Demonetization And The Fake Currency Panorama
Its’ November 8, 2016 and PM Narendra Modi has announced that henceforth Rs 500 and Rs 1000 notes would not be no longer the legal tender of India and also that the currency, which will remain in circulation after a finite period of time will be considered nothing more than the paper it’s printed on. Fast forward to 2017 and effects of demonetization are easily visible in various aspects of life concerning the economic structure of India.
Take the case of Kaliachak in West Bengal, which is in the Malda district and considered as the capital of the fake currency notes smuggled through the India Bangladesh border. Technically called Fake Indian Currency Notes (FICN), the figure seized by the Indian security agencies has come down drastically post demonetization. Further, the notes seized are of poor quality, although some of the security features have been copied and the majority of such features remain a puzzle for the counterfeit note manufacturers. So much so that many persons employed in this field in Kaliachak are, in fact, migrating to other districts in search of other jobs.
If we talk about the seizure of fake currency notes, then it is worth mentioning that in 2016 and 2015, 51.3 crores and 44.2 crores counterfeit notes were seized respectively. After demonetization, this figure has come down drastically compared to the levels of both the previous years. Moreover, the notes recovered have mostly been of very poor quality, including the photocopies of the original notes; however, of late the quality of these counterfeit notes has started to improve as reflected in the seizures by the security agencies. In fact the enemy of the Indian State, including the terror support organizations & the Pakistan-based ISI have still not able to copy all the security features of the new currency notes introduced by the Reserve Bank of India post demonetization. As per media reports, “the face value of recoveries between November 2016 and November 6, 2017 has been down to just Rs 2.1 crore as compared with Rs 36.15 crore in 2016 and Rs 28.72 crore in 2015. However, the face value of FICN seizures by law enforcement agencies was only slightly lower at Rs 13.92 crore between November 2016 and now, as against Rs 15.15 crore in 2016 and Rs 15.48 crore in 2015.”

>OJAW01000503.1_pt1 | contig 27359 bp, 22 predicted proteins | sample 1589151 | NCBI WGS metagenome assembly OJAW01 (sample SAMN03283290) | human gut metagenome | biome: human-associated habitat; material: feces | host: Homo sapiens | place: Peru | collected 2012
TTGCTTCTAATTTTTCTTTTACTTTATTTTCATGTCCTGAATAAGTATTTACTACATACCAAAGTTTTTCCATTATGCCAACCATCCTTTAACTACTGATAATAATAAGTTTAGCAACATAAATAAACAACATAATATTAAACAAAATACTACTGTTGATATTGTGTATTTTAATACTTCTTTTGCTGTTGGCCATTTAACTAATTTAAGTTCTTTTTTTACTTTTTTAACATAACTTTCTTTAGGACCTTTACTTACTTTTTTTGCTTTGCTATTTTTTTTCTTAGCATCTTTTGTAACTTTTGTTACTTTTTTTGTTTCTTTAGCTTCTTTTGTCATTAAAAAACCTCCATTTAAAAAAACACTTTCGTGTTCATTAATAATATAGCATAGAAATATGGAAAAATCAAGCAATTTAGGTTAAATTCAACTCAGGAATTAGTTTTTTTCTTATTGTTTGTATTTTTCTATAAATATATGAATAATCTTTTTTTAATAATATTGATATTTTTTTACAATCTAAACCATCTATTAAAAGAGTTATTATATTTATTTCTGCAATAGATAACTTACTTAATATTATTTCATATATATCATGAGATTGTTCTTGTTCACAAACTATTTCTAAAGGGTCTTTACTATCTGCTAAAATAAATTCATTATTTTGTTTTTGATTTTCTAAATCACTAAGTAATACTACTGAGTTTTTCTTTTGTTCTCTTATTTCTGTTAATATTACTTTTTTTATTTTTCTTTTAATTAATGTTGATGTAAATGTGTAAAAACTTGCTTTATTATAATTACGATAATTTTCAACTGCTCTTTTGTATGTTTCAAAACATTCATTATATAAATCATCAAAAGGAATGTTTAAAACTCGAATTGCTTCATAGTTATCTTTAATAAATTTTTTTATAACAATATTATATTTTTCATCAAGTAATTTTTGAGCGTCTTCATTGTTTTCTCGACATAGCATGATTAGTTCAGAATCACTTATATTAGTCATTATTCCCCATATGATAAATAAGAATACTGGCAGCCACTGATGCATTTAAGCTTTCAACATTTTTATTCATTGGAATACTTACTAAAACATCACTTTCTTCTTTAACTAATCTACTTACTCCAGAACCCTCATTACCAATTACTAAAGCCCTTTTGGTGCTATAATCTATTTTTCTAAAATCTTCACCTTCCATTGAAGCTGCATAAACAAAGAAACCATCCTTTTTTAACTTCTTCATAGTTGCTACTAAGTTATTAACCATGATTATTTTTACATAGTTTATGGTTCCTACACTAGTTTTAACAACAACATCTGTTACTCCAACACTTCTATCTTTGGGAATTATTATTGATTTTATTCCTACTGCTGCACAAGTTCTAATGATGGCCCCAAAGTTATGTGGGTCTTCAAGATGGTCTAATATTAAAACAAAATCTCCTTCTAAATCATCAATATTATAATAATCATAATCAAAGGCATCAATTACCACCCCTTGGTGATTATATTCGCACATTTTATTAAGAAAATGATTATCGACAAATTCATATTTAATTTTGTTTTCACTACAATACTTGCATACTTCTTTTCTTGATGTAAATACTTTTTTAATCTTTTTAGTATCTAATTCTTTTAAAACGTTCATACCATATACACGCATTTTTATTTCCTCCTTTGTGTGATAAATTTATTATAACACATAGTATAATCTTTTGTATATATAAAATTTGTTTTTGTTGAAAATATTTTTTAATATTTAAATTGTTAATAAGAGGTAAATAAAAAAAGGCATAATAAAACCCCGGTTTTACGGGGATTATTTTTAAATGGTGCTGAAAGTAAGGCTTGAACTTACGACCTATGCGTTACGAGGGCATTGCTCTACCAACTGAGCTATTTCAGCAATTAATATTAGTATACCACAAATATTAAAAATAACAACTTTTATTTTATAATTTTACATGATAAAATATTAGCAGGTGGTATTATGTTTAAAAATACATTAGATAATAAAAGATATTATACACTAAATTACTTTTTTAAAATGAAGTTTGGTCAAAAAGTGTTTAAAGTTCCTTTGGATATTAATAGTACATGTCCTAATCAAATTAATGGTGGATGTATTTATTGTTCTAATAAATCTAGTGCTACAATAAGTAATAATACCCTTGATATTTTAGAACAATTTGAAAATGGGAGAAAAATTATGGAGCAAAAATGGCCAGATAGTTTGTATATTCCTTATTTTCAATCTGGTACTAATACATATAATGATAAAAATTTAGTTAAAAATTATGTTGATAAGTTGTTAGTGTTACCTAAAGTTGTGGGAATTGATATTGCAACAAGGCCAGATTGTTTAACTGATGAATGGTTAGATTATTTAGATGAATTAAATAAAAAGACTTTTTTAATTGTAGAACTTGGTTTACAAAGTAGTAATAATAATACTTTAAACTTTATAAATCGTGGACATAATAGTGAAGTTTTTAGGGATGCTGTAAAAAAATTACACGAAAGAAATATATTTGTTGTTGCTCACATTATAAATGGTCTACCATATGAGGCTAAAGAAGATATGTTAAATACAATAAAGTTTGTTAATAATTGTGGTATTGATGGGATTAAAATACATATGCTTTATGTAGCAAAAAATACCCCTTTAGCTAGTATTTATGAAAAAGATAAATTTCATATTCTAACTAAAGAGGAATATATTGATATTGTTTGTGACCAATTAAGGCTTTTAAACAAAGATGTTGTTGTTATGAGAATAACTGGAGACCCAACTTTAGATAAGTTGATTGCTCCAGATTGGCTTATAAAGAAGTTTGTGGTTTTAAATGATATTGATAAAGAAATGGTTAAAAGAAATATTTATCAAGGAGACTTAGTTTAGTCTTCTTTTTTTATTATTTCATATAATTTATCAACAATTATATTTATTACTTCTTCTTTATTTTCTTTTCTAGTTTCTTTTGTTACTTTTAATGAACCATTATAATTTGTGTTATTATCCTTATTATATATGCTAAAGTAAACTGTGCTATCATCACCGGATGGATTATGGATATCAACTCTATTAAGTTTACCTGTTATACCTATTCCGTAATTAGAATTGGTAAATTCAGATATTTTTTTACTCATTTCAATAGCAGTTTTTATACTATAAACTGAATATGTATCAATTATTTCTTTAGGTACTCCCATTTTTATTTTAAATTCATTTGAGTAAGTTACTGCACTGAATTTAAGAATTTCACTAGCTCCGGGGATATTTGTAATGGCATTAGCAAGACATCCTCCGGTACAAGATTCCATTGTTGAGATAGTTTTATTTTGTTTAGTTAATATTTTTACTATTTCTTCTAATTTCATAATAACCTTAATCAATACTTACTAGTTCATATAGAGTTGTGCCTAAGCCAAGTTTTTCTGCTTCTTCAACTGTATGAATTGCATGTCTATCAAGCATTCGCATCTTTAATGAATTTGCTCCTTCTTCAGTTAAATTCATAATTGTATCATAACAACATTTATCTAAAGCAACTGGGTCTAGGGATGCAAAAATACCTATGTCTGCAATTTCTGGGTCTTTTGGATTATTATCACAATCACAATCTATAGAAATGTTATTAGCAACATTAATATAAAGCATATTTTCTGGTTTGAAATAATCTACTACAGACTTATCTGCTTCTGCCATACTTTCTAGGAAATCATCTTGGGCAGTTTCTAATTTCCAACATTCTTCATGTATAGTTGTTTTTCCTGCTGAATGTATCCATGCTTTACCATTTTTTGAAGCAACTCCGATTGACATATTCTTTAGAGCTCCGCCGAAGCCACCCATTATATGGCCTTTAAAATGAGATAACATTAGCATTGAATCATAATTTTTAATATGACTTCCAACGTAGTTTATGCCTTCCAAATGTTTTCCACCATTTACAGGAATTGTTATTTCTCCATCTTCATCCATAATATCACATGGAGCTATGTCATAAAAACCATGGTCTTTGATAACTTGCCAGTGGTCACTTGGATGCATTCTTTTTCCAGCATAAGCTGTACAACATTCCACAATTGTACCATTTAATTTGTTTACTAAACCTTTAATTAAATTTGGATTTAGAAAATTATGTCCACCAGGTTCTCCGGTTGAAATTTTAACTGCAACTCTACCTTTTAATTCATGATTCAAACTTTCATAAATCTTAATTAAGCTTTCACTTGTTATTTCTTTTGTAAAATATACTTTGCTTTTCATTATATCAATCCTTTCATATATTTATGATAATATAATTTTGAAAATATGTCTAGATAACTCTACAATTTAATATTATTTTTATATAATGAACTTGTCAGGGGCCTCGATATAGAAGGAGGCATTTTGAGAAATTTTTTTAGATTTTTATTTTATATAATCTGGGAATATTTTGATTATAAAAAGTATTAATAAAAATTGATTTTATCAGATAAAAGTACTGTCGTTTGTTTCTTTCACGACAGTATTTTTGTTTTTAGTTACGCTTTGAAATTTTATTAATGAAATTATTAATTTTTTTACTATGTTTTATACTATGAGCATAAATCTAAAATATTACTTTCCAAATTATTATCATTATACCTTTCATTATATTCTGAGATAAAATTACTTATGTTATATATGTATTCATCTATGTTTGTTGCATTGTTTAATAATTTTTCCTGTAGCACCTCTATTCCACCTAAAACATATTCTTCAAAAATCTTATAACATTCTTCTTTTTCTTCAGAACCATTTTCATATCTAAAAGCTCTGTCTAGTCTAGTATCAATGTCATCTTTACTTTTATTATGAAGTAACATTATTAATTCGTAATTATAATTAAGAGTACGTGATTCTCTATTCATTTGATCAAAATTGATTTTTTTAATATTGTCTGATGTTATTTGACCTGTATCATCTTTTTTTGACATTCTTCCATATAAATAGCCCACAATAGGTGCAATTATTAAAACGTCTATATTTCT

Consider this, as per a news report on November 8, 2017, only one case has been reported of fake currency (in Hyderabad) printed in Pakistan and routed through Bangladesh to the country. Although the country has suffered the pangs of the demonetization in terms of the weak GDP and other economic indicators (which have in fact, now started to recover gradually), the overall result of the exercise, meant to choke the availability of funds to terrorists in Jammu & Kashmir and hit Nasals in the states of Chhattisgarh & Jharkhand amongst other factors, yet remain to be fully grasped by the experts let alone the common masses. The questions are being asked whether the whole exercise of demonetization was worth the efforts? Well! The jury is still out and the full results are yet to pour in. Only time will tell…